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What is the effect of VSWR on transmitted power?

David Haimovich - Thursday, September 17, 2020

The Voltage Standing Wave Ratio (VSWR) is a measure, of the amount of mismatch between the load (Antenna) and the transmission line's impedance.

When power is transferred into the transmission line or feeder and it travels towards the load, if there is a mismatch, i.e. the load impedances does not match that of the transmission line, then it is not possible for all the power to be transferred.  As power cannot disappear, the power that is not transferred into the load has to go somewhere and therefore it travels back along the transmission line back towards the source, which can damage the Transmitter power amplifiers.  The increased levels of voltage and current seen on the feeder, as a result of the standing waves, can damage the output transistors of the Transmitter.  Semiconductor devices are very reliable if operated within their specified limits, but the voltage and current standing waves on the feed can cause catastrophic damage if they cause the devise to operate outside their limits.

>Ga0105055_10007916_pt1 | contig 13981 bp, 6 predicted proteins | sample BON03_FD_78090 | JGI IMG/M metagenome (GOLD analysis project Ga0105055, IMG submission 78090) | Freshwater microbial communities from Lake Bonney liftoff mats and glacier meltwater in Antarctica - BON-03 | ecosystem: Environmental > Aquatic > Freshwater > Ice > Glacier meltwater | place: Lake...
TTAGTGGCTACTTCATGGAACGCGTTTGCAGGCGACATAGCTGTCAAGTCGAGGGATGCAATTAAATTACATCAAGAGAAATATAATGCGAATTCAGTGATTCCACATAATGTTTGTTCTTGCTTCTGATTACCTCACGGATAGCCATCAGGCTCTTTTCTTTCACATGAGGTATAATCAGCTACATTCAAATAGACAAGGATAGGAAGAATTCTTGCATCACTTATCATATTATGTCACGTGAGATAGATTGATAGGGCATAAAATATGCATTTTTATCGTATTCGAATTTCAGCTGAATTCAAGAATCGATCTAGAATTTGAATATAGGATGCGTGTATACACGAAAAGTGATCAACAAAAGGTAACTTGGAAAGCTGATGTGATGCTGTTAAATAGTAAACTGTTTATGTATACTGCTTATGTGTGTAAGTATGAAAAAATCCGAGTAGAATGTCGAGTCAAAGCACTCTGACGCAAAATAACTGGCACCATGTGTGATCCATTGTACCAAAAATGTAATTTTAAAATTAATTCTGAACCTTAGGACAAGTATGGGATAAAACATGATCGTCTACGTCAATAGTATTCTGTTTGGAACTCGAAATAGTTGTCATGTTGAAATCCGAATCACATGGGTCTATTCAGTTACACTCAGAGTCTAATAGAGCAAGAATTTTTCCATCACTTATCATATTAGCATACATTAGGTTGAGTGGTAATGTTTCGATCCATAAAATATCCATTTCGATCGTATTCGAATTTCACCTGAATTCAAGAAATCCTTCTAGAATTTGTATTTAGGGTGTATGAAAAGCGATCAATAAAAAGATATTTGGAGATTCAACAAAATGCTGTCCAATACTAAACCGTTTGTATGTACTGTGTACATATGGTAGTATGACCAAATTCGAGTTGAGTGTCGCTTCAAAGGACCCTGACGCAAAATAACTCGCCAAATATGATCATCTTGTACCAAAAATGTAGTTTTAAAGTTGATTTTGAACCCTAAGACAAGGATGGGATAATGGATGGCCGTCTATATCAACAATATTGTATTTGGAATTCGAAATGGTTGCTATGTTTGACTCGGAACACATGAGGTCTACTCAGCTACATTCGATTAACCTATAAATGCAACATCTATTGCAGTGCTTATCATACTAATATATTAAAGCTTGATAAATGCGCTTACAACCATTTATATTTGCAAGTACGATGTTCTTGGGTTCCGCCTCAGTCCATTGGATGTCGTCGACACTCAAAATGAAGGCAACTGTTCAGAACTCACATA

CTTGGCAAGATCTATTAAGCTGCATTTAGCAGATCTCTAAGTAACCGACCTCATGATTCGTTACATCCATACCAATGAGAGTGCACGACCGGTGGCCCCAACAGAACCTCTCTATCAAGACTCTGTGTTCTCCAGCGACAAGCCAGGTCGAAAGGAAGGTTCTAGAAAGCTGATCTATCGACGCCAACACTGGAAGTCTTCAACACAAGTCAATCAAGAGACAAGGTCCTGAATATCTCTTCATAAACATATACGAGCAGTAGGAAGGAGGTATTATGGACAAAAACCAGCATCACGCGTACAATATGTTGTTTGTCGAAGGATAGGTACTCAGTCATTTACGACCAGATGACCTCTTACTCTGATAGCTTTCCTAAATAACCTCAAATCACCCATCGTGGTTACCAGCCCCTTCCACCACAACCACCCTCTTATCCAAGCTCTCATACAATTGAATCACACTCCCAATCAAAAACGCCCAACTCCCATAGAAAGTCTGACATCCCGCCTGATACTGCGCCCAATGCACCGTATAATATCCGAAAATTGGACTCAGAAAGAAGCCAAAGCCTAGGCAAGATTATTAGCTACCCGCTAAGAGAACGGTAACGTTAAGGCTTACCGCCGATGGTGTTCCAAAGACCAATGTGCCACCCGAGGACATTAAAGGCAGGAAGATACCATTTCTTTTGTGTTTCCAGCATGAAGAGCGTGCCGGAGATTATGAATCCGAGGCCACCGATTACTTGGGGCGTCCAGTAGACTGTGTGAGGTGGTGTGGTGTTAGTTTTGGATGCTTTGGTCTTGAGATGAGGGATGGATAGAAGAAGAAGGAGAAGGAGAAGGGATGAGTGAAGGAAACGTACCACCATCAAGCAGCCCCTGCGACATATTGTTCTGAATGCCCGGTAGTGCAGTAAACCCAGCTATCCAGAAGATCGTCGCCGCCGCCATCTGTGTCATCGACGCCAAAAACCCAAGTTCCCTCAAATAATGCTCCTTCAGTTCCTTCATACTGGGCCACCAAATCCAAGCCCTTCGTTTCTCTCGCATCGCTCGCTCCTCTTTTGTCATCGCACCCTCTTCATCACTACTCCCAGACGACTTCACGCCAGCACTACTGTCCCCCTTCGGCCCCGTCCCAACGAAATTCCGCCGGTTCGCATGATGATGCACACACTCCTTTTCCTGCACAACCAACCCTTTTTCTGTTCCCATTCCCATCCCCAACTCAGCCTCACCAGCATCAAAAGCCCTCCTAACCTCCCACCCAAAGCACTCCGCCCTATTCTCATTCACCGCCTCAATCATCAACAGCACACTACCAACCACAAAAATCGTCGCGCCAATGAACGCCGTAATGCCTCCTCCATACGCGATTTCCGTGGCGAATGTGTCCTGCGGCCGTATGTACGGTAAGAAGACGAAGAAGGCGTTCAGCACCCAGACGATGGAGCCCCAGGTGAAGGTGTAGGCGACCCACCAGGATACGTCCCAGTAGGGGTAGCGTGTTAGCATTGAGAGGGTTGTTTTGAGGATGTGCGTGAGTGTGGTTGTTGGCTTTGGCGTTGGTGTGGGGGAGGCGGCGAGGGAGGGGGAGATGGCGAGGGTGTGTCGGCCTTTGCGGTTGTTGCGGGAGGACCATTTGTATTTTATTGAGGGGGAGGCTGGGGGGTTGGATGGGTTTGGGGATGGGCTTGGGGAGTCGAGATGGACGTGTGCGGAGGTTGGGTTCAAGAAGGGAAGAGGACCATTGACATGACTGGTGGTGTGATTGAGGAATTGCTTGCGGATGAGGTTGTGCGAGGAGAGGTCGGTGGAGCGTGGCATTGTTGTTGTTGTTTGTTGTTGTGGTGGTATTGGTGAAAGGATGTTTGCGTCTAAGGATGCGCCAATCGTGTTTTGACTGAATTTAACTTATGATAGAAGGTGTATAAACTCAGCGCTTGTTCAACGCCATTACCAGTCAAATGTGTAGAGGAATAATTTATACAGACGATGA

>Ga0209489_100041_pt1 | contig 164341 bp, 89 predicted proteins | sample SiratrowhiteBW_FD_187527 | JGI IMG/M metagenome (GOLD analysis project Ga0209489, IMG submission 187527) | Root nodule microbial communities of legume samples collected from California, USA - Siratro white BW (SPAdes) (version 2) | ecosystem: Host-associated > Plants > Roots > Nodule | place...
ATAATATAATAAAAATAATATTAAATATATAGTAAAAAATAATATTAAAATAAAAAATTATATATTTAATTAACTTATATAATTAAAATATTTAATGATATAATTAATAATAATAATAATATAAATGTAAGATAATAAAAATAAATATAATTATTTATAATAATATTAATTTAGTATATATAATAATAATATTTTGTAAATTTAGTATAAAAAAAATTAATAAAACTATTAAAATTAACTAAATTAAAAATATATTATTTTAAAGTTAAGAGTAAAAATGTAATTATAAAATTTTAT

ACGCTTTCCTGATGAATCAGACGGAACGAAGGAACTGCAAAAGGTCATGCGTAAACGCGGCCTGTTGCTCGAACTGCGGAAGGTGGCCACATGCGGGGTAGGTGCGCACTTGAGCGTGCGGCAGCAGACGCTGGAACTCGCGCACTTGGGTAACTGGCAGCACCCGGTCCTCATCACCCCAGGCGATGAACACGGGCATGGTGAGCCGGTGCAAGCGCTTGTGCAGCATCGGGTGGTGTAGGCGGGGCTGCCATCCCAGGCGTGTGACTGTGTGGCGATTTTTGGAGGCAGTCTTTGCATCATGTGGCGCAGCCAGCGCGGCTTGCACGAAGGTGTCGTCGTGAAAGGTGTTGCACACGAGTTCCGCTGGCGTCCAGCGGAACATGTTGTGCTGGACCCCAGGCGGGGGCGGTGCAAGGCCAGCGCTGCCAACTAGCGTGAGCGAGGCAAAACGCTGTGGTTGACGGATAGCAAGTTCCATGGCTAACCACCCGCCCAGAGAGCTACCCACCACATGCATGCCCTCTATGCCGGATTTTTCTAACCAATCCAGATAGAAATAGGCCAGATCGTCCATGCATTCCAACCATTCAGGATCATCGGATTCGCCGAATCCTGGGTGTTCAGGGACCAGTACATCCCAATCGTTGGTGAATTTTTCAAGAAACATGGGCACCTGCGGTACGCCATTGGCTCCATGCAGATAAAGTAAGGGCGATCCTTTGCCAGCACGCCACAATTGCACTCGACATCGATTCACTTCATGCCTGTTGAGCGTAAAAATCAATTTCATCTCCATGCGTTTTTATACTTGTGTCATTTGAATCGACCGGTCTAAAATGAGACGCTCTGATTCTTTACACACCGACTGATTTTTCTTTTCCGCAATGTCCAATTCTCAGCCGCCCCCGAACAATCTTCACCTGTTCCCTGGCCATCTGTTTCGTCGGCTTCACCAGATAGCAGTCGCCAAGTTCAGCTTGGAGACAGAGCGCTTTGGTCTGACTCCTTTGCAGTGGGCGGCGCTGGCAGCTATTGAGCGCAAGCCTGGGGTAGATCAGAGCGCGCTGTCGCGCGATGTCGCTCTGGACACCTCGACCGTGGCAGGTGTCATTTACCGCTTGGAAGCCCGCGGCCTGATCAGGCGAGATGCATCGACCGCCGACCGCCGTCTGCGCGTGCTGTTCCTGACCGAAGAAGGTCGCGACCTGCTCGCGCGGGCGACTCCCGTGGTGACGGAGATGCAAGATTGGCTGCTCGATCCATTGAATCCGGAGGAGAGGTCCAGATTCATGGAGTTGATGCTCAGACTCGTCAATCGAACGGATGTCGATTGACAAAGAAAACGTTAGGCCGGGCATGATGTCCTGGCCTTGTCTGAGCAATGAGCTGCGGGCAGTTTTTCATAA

SWR results when the reflected power interacts with the forward power to create standing waves in the transmission line.

A VSWR of 1 is a perfect (theoretical) match which occurs on a transmission line where there are no reflections.  A VSWR less than 1.5:1 is considered good and a VSWR greater than 2:1 is usually unacceptable.

For example, a 1.1:1 VSWR means that is there were 1000 Watts transmitted, the reflected power would be about 2 watts and the maximum RMS voltage will be 235 Volts with peak voltage of 332 Volts.  A VSWR of 2:1 means that with 1000 Watts transmitted, about 110 Watts is reflected back towards the transmitter and the maximum RMS voltage will be 316 Volts with peak voltage of 447 Volts.